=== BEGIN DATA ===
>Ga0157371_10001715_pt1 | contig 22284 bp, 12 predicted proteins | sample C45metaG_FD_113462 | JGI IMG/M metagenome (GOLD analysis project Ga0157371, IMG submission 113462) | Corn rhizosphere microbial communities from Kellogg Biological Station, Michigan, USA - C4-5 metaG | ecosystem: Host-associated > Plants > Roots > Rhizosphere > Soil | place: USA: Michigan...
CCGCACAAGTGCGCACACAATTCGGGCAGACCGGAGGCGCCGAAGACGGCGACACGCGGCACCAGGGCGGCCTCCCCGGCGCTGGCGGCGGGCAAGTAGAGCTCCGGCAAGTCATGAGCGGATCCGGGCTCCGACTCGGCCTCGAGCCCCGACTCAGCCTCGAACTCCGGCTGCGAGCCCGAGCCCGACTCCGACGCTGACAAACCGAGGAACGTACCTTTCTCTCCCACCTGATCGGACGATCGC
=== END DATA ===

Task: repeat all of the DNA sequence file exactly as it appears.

>Ga0157371_10001715_pt1 | contig 22284 bp, 12 predicted proteins | sample C45metaG_FD_113462 | JGI IMG/M metagenome (GOLD analysis project Ga0157371, IMG submission 113462) | Corn rhizosphere microbial communities from Kellogg Biological Station, Michigan, USA - C4-5 metaG | ecosystem: Host-associated > Plants > Roots > Rhizosphere > Soil | place: USA: Michigan...
CCGCACAAGTGCGCACACAATTCGGGCAGACCGGAGGCGCCGAAGACGGCGACACGCGGCACCAGGGCGGCCTCCCCGGCGCTGGCGGCGGGCAAGTAGAGCTCCGGCAAGTCATGAGCGGATCCGGGCTCCGACTCGGCCTCGAGCCCCGACTCAGCCTCGAACTCCGGCTGCGAGCCCGAGCCCGACTCCGACGCTGACAAACCGAGGAACGTACCTTTCTCTCCCACCTGATCGGACGATCGC